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50 to 90% of the population have been exposed to traumatic events during their life.
Most individuals do not develop PTSD.
For each exposure Proximity Similarity Helplessness Social Support 6-month stressors Hx of mental illness
Initial Interventions Stabilizing Supportive medical care Supportive psychiatric care Ensure availability of basic resources
Provide information verbally and in writing to the patient and support persons.
avoid thoughts, feelings, or conversations associated with the trauma
avoid activities, places, or people that arouse recollections of the trauma
inability to recall an important aspect of the trauma
feeling of detachment or estrangement from others
difficulty falling asleep or staying asleep
irritability or outbursts of anger
exaggerated startle response
During the first 48 to 72 hours after a traumatic event, some individuals may be very aroused, anxious, or angry while others may appear minimally affected or numb.
establish a therapeutic alliance
increase understanding of and coping with the psychosocial effects of the trauma
evaluate and manage physical health and functional impairments
SSRIs Ameliorate all three PTSD symptom clusters
Are effective treatments for comorbid disorders
May reduce clinical symptoms
Have relatively few side effects
The patient’s age and gender
Presence of comorbid medical and psychiatric illnesses
Propensity for aggression or self-injurious behavior
Recency of the precipitating traumatic event
Severity and pattern of symptoms
Presence of distressing target symptoms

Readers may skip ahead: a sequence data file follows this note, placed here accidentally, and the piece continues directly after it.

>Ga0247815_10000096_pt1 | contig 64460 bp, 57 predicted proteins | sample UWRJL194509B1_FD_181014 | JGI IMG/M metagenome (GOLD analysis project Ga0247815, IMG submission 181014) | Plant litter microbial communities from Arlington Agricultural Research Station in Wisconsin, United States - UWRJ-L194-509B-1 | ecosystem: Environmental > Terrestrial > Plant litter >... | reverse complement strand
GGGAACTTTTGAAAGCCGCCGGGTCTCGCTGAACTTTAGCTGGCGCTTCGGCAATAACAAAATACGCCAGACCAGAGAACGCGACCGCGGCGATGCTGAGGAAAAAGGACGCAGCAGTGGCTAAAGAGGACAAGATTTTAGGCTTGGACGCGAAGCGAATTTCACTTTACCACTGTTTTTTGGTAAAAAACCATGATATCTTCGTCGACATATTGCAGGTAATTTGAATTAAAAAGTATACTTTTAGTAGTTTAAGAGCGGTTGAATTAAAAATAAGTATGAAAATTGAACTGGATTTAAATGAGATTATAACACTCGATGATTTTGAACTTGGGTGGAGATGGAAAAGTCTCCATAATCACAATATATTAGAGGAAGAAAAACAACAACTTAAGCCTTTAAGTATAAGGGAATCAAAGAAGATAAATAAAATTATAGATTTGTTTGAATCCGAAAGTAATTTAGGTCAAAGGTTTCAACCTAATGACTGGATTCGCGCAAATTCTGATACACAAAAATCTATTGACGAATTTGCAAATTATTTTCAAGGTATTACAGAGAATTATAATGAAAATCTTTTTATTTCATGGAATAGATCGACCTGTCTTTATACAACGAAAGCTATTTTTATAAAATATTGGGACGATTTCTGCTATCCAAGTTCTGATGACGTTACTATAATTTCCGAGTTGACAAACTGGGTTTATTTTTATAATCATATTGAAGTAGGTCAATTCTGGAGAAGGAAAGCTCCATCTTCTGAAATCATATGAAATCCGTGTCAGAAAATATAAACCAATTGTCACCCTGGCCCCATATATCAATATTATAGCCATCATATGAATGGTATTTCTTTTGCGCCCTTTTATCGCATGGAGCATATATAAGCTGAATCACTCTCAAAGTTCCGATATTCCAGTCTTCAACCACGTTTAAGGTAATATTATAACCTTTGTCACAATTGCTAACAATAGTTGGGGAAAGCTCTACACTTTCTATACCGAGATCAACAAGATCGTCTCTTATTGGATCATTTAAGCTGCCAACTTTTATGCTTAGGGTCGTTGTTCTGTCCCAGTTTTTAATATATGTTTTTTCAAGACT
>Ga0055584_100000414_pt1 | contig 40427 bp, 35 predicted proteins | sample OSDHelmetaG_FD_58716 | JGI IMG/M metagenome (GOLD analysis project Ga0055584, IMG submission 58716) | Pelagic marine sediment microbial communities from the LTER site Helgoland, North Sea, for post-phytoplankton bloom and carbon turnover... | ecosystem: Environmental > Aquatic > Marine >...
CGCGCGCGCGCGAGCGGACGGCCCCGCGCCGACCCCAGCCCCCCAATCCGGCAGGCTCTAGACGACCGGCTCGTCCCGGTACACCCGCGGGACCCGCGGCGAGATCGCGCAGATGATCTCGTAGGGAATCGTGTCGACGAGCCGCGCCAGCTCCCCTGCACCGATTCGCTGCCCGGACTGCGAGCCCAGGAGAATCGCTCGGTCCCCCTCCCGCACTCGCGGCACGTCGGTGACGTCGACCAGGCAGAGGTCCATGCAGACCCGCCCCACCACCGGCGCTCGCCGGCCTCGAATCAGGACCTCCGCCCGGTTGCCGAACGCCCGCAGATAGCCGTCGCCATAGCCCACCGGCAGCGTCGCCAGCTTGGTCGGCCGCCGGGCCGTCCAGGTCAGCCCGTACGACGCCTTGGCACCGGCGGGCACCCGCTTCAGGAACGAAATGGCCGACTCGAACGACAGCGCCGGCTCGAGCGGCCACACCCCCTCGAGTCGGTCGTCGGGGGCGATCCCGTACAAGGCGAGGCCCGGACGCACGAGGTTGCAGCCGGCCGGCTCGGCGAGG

Development of problems in psychosocial functioning
Preexisting developmental or psychological issues
Psychological debriefing or single session techniques
are not recommended
may increase symptoms in some settings
appear to be ineffective in treating individuals with ASD and PTSD
Triage assessments in a group setting may identify those in need of intervention, but detailed discussion of distressing memories and events should be avoided in the group setting.
Encourage acutely traumatized patients to rely on:
their inherent strengths
their existing support networks
their own judgments of the need for further intervention
Reducing the severity of symptoms
Preventing or treating related comorbid conditions
Improving adaptive functioning
Restoring a sense of safety and trust
Protecting against relapse
Restoring normal developmental progression
Integrating the trauma into a constructive schema of risk, safety, prevention, and protection
Observable, measurable goals and objectives
Interventions and their rationale
CBT Targets the distorted threat appraisal process in order to desensitize the patient to trauma related triggers
Stress inoculation training
Focus on the meaning of the trauma in terms of prior psychological conflicts and development
Assure patients that they will decide how deeply to explore the difficult events/feelings
Normalize their distress
Psychoeducation the expected physiological and emotional responses strategies for decreasing secondary or continuous exposure to the trauma stress reduction techniques
the importance of remaining mentally active the need to concentrate on self-care tasks
Patients with serious mental illness have higher rates of abuse.
Depression, substance abuse, panic attacks and severe anxiety are associated with increased risk for suicide.
PTSD has demonstrated the strongest association with suicidal behaviors.
Family members of victims are not only secondary victims but also one of the major buffers.
Aggressive behavior in patients with PTSD results from the anticipatory bias caused by the trauma. Occurs in the context of reexperiencing symptoms. Techniques targeting symptoms may reduce aggression. Personality Disorders
Childhood trauma associated with development of PD
Features of PTSD and PDs overlap PTSD may be masked by PD symptoms
There are many causes for PTSD.
Early intervention may be key to preventing later developmental issues in children.
Strengths-based, supportive interventions are the best first-line treatments.